Privacy Law

Little Known Agency Gets Expanded Powers to Scour Databases for Terrorism Patterns


Attorney General Eric Holder has signed guidelines giving expansive new powers to a little-known agency to scour vast databases for patterns indicating terrorism, according to a published report.

Holder approved the grant of new power to the National Counterterrorism Center despite objections by lawyers concerned about the privacy implications, the Wall Street Journal (sub. req.) reports. The story is based on Freedom of Information requests and interviews with officials at several agencies.

Under the new rules, the National Counterterrorism Center can examine the government files of U.S. citizens without any suspicion they are engaged in criminal behavior, the story says. The NCTC can copy entire government databases, such as flight records and lists of people hosting exchange students, as long as they are reasonably believed to contain terrorism information. The agency can also keep data about innocent U.S. citizens for up to five years, and the databases may be given to foreign governments for their own analyses.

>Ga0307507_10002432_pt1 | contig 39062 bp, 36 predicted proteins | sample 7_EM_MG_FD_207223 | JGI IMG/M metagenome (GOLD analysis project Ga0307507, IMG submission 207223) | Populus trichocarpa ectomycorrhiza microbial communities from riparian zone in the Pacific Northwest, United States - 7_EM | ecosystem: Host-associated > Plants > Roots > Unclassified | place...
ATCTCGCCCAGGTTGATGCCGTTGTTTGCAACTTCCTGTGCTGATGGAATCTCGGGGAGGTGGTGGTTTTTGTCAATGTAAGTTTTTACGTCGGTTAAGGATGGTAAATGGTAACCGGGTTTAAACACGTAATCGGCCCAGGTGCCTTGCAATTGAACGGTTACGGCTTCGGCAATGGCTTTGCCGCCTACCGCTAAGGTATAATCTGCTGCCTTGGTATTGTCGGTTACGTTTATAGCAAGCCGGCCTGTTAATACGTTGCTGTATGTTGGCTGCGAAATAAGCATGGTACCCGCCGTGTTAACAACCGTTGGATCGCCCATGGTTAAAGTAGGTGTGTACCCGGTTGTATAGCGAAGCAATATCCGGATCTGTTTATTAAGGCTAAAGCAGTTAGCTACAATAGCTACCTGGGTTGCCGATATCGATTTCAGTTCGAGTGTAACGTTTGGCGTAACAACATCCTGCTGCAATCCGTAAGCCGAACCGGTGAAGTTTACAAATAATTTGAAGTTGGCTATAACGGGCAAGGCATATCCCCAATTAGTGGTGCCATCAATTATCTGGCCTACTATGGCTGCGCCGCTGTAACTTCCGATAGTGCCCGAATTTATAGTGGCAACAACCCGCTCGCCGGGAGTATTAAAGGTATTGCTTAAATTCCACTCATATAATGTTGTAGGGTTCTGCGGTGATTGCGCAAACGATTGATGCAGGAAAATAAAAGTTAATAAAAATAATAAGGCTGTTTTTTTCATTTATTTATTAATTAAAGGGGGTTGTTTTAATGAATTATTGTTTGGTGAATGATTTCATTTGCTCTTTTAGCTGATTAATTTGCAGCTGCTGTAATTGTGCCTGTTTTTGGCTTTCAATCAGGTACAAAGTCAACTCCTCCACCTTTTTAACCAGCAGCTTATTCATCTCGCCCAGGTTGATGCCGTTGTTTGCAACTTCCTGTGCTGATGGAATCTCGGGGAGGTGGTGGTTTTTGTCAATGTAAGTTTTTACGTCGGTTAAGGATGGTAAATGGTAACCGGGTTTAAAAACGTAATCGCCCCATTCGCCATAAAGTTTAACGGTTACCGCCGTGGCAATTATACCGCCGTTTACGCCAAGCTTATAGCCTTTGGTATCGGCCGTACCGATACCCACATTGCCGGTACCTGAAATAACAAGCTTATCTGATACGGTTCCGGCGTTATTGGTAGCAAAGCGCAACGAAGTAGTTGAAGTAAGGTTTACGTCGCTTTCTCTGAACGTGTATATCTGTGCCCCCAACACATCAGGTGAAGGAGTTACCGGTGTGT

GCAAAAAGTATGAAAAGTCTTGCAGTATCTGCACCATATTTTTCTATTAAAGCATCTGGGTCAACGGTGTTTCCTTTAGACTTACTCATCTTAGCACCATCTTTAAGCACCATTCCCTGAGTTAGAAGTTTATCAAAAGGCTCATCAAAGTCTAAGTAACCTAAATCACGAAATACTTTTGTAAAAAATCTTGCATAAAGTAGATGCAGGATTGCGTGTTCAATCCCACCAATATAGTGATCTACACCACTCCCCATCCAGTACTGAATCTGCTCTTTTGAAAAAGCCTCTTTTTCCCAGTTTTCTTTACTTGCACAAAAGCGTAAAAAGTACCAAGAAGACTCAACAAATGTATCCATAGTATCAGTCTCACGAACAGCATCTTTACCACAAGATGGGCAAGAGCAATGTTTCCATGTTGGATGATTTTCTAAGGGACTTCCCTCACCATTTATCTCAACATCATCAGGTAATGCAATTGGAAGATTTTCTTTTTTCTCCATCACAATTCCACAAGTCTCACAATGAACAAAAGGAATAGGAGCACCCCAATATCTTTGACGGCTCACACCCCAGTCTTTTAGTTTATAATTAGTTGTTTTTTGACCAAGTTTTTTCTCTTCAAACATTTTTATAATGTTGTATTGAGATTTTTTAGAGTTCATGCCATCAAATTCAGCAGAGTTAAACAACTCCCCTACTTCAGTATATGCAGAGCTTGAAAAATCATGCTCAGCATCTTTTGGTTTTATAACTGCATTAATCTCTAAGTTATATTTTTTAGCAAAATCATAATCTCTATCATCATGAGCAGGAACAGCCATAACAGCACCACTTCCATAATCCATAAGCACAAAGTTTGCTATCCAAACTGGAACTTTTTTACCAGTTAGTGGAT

Among the lawyers raising concerns was Mary Ellen Callahan, chief privacy officer of the Department of Homeland Security. Callahan argued in March meeting that the measure represented a “sea change in the way that the government interacts with the general public,” the story says. Callahan is now in private practice.

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